Success. The Bernal Heights Library accepted all of the books I donated. I took them in to the Circulation Desk to drop them off. The Librarian explained to me that whatever they don’t keep they donate to Friends of the San Francisco Public Library.
Next time though I think I will donate them directly to the Friends of the Library because they will give you a receipt for your tax-deductible donation. I don’t think the libraries themselves are setup to give the receipts.
Also, they don’t accept magazines. I have yet to find a local place that I would consider a good source for buying and selling (or even donating) used magazines. I called my local bookstore, Red Hill Books, on Cortland Avenue. They do not currently buy or sell used magazines. That would be the most ideal location for me if I could buy and sell used magazines there. I know I would stop in all the time. I did provide that feedback to the person I spoke with on the phone so I will let you know if anything comes of that feedback.
I was told that Green Apple Books might buy and sell used magazines. I called them. They said no they do not buy and sell used magazines. There is a used book store in Berkeley on Shattuck near the BART station that will buy (in limited quantities for like ten cents each) used magazines and does also sell used magazines. Alas Berkeley is also too far to be a stop on my regular errands and therefore would not be a simple solution for me.
For now the best solution I’ve found is that I’m going to donate them to Gifts on the Hill. Gifts on the Hill is run by the Bernal Heights Neighborhood Center which is an awesome non-profit that serves Bernal Community members in large part seniors and low-income. I called Gifts on the Hill and they said they don’t sell used magazines but that the seniors would probably enjoy them so that’s where I’m going to donate my magazines this year. Perhaps knowing that they are going to a place where people will enjoy them will help me to donate them as soon as I’m done reading them so they don’t end up as house clutter.
I work for a company that recently moved offices and had a huge surplus of old office supplies. Many were donated but some had a lot of trouble finding a home. I wanted to find a way to make sure that wepurposed as many of those old supplies as possible. I notice a surplus of old magazine holders and got to imagining how I could put them to use.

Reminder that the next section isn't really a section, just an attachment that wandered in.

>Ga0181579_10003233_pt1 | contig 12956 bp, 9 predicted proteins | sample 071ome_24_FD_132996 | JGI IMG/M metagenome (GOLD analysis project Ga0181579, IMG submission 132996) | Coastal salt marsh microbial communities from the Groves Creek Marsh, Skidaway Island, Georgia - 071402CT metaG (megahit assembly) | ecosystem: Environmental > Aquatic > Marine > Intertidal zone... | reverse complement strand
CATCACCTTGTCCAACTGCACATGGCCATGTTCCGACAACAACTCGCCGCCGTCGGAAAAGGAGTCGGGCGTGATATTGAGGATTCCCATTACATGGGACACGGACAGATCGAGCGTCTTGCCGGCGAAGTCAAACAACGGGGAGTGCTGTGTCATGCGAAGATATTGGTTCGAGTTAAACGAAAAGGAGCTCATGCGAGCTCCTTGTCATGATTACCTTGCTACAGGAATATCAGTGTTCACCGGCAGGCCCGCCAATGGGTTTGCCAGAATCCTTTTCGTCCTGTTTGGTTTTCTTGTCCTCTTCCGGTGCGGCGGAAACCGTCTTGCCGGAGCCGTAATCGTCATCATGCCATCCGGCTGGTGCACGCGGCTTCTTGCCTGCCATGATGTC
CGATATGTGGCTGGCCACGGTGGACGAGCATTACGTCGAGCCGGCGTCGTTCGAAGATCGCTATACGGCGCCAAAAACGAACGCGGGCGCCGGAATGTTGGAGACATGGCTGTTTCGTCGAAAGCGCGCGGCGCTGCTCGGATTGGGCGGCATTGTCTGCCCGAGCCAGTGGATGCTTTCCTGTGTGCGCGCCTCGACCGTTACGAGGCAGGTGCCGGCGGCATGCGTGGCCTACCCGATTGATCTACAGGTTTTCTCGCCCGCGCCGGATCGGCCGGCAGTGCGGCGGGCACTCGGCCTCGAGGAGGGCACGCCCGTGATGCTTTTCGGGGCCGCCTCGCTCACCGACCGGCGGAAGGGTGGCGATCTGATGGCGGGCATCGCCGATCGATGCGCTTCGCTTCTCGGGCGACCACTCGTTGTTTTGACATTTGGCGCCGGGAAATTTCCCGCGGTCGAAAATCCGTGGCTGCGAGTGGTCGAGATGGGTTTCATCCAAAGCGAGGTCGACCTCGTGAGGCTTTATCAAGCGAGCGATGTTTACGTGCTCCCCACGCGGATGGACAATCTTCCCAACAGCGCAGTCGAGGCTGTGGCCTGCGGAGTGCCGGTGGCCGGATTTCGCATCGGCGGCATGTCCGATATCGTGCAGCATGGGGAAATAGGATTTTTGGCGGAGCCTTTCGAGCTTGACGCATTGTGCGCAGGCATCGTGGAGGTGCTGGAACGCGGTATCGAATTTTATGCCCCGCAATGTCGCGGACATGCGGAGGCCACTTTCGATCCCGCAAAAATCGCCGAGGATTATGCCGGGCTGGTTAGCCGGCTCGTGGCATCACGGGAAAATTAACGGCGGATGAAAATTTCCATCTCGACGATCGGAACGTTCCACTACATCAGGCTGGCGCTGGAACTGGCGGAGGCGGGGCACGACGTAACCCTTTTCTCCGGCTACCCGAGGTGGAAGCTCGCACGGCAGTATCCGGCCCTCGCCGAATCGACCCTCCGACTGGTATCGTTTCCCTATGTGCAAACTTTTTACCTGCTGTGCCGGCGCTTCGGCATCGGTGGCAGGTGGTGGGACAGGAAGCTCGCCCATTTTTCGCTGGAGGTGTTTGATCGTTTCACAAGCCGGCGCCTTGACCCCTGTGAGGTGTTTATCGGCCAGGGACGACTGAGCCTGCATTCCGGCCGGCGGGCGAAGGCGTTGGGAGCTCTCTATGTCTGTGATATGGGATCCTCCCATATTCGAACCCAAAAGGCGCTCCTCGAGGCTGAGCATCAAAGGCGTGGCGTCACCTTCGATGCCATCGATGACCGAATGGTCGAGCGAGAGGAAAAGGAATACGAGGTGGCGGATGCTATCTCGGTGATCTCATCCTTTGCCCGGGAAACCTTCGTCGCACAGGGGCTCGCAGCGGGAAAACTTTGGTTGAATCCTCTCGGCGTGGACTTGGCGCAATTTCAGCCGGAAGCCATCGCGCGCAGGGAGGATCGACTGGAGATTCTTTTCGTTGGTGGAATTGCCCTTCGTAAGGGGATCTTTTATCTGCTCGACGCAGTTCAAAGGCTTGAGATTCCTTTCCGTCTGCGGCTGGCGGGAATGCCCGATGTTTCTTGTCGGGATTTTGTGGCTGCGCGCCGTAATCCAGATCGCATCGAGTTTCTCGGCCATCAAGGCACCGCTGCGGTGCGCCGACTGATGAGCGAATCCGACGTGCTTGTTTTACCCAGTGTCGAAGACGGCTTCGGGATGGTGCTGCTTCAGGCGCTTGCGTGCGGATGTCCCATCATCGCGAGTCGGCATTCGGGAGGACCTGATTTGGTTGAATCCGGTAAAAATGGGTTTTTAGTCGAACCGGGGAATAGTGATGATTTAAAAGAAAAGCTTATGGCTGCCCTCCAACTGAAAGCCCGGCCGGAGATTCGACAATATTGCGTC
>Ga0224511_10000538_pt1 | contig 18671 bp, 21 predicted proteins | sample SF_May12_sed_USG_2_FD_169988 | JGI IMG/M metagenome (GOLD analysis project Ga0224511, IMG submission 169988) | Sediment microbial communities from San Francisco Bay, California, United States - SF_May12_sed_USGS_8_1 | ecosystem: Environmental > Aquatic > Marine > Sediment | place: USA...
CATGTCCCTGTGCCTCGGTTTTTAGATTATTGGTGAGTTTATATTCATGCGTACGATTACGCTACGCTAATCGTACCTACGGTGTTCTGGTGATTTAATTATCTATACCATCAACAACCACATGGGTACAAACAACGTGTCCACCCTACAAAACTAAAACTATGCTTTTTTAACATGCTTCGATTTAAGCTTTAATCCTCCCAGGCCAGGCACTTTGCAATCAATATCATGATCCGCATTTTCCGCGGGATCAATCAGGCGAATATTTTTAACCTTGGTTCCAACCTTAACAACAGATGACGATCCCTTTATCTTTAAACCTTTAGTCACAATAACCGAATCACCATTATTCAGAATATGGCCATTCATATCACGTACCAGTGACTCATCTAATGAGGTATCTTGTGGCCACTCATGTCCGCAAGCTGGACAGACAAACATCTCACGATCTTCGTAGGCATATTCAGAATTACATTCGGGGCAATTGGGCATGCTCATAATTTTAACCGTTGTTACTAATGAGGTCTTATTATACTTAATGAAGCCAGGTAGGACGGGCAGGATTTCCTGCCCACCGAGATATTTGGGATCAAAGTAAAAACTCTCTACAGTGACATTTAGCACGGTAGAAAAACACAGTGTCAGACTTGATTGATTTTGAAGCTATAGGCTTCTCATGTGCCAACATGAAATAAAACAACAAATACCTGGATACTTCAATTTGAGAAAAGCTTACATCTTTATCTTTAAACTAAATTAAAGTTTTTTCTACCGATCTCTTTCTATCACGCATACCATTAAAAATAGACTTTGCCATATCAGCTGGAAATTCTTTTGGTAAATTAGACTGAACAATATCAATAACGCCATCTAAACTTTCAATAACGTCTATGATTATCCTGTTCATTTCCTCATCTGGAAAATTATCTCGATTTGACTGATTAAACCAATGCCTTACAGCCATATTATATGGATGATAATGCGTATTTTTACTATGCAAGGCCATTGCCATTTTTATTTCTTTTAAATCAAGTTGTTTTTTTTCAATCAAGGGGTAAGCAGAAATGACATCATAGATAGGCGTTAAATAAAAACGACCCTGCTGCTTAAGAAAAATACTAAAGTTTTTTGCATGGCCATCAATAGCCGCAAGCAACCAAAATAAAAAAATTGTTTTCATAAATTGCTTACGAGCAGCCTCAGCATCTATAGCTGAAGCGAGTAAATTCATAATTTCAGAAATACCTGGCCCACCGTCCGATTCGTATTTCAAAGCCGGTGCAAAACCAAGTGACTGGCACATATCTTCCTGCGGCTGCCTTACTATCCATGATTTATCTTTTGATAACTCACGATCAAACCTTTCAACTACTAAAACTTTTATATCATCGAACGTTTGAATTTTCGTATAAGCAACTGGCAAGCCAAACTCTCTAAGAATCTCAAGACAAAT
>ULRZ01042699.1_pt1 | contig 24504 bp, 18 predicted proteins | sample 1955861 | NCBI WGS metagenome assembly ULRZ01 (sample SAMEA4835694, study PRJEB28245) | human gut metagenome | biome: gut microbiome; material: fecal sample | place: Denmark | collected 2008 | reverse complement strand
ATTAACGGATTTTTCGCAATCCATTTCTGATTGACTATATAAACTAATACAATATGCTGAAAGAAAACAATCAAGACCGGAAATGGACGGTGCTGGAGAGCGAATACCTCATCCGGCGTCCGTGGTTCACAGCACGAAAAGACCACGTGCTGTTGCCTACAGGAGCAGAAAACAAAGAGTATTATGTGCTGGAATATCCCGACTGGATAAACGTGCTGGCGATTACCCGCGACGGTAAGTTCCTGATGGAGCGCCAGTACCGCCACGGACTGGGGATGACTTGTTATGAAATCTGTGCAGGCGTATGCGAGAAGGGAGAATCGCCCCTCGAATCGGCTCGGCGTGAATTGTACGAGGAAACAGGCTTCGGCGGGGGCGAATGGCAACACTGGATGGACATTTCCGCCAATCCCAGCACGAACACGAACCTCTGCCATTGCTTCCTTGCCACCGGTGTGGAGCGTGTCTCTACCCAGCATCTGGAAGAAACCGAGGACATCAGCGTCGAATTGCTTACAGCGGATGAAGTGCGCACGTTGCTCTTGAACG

I do use reusable bags most of the time but I’m only human and sometimes I forget and I’m not the only one who brings bags into my house. We store all our extra paper bags underneath the cabinet. It used to get so crowded in there and the bags were always overflowing and fighting the bin for space.
The magazine holder is the perfect size for brown paper grocery bags. Now there’s order underneath the cabinet. It also provides me with a good organizing boundary. When the magazine holder is filled up, that’s it, no more bags.
This wooden box was the packaging for a Holiday Gift Set from the Body Shop, circa 2000. My handyman drilled a couple holes in the wall and hung it up vertically. It now houses our tea and spices.
Combining households, friends moving away, Christmas gifts…what do these things all have in common? They’ve left us with a huge stash of teas and an overflowing cabinet.
On Amazon the other day I spied these beautiful wooden tea chests.
Mark Feldstein Wooden Tea Chest
Ironwood Gourmet Acacia Wood Tea Chest
Do you ever start to daydream whenever you’re shopping and you find something you like? I do. I started to imagine that unweidly gallon-sized ziplock bag full of mixed tea packets sweetly compartmentalized in a wooden tea chest. Then happy memories of a lovely dining experience at The Fly Trap capped off by the waiter opening the wooden tea chest and asking me to pick out my tea – just like a present. Lovely. And all of this could be mine – for only $25 – $45.
And then I remembered that I happened to have a metal box left over from a Christmas gift set, a cardboard box from a case of wine, a pair of scissors and a ruler. And also perhaps a greater fondness for the green in my wallet than my shopping daydreams.So here’s what I wepurposed:
I lucked out in that the cardboard inserts from the wine case were just about exactly the right size. I pretty much just trimmed them down with scissors until they fit into the metal tin. I did find that it’s best to keep the height of the cardboard inserts about half an inch lower than the top of the box. That allows you easier access to pick up the tea packets.
Best of all my tea cupboard is no longer overflowing. I can’t wait to have guests over for tea. Total wepurpose savings = $40.